For now, though, let’s bracket this question, and instead look for ground where a new consensus amongst ordinary party members can be built. What’s clear is that the major challenge ahead is that of organisational renewal, as it’s only by rebuilding the party that members can prepare for the next phase of the campaign for a socialist Scotland.

Above all else, Scottish Labour needs to rebuild its base. The current membership must be turned into a well-trained unit, councillors transformed into community organisers, and the development of its physical and digital infrastructure prioritised – all with the goal of turning Scottish Labour into a party that can win clear victories for working people in Holyrood.

Since recruiting new members in big numbers seems unlikely in the immediate term, the party will have to compensate by developing a broader range of skills in its existing membership. Funded development programmes that provide training in local power-mapping, persuasive conversations and campaign-planning would begin to re-focus resources on the tasks at hand.

In the absence of a sufficient number of paid party organisers, structures must be developed for local and regional coordination in order to maximise impact. This is a role many Labour councillors already play, such as those doing brilliant work in North Ayrshire. Where the party lacks power at the local government level, it should redirect its efforts towards building strong, campaigning organisations in communities that can apply pressure from without. One aim would be to draw out communities’ organic leaders into the ranks of the party, as well as build and utilise structures of working class self-organisation and self-care.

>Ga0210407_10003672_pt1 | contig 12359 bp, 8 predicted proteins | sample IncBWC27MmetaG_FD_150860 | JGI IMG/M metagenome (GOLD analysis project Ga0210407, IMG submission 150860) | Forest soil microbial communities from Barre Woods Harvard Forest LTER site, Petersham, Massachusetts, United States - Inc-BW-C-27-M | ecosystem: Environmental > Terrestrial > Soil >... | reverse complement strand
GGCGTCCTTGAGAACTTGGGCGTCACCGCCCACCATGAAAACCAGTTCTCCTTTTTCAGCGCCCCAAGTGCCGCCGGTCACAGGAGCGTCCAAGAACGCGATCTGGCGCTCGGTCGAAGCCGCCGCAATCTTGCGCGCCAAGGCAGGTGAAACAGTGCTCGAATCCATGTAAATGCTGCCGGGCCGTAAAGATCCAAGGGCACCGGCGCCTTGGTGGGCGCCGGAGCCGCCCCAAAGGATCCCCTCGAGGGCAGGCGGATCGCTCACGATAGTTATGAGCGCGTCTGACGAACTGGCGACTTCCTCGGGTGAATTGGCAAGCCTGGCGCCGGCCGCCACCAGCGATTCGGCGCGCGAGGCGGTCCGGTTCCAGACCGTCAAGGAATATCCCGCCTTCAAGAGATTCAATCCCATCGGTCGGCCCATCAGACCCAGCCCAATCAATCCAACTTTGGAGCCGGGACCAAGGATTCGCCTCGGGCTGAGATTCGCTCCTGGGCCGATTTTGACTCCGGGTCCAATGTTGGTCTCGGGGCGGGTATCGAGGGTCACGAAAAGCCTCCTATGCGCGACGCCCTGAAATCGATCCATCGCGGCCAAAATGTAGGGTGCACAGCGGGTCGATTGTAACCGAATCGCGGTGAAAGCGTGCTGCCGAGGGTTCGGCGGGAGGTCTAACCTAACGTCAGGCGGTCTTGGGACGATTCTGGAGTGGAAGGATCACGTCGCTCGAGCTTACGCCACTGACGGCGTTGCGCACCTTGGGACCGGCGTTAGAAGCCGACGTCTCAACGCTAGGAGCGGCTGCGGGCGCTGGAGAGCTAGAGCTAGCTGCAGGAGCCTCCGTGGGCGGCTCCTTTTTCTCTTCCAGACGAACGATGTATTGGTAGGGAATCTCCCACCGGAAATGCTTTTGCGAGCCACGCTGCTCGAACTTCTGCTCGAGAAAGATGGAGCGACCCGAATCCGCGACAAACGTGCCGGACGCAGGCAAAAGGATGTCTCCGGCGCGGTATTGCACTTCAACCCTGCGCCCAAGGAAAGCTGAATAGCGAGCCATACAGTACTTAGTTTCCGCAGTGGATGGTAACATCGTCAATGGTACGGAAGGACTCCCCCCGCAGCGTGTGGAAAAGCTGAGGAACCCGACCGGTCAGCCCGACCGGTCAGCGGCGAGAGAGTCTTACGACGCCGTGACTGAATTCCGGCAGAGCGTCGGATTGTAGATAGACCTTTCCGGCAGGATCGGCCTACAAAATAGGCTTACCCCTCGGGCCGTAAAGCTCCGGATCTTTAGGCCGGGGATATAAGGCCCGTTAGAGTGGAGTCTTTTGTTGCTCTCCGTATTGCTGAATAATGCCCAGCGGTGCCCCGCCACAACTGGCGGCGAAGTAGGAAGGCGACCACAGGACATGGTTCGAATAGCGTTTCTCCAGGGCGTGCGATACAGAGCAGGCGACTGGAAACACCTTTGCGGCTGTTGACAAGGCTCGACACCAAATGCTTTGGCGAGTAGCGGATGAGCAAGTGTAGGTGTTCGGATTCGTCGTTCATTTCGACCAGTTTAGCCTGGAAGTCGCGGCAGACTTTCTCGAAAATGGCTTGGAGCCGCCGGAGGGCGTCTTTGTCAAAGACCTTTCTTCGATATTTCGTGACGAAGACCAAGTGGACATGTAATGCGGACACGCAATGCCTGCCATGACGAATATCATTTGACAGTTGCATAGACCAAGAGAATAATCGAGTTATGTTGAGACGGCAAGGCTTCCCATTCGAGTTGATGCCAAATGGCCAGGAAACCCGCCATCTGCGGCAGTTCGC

In such a context, the role of the national party would be to focus on amplifying local struggles in order to push the narrative that Scottish Labour is the party of Scotland’s working class. The party should make clear that it isn’t interested in continuing with politics as usual, but instead uniting working people to take on the forces of neoliberalism – from the millionaire landowners to their bought-and-paid-for politicians.

Both Daniel Johnson’s bill on shop workers and Monica Lennon’s bill on period poverty are examples of the work the party should pursue in Holyrood. By using this platform to fight for material gains for working people, it can organically connect the work done by members to arguments made by MSPs. Issue by issue, Scottish Labour can start to shape the debate and put itself on the front foot.

Whoever wins Scottish Labour’s leadership election will need a strong vision for the future of the party and a willingness to embrace radical change. Standing still is not an option, and a reversion to technocratic centrist politics would doom Labour to oblivion. Now is the time to seize the future – to build a socialist campaigning party led by members, and wreak havoc on whatever forces continue to disempower Scotland’s working class.

Rory Maclean is a student paramedic and member of Momentum’s national coordinating group for Scotland.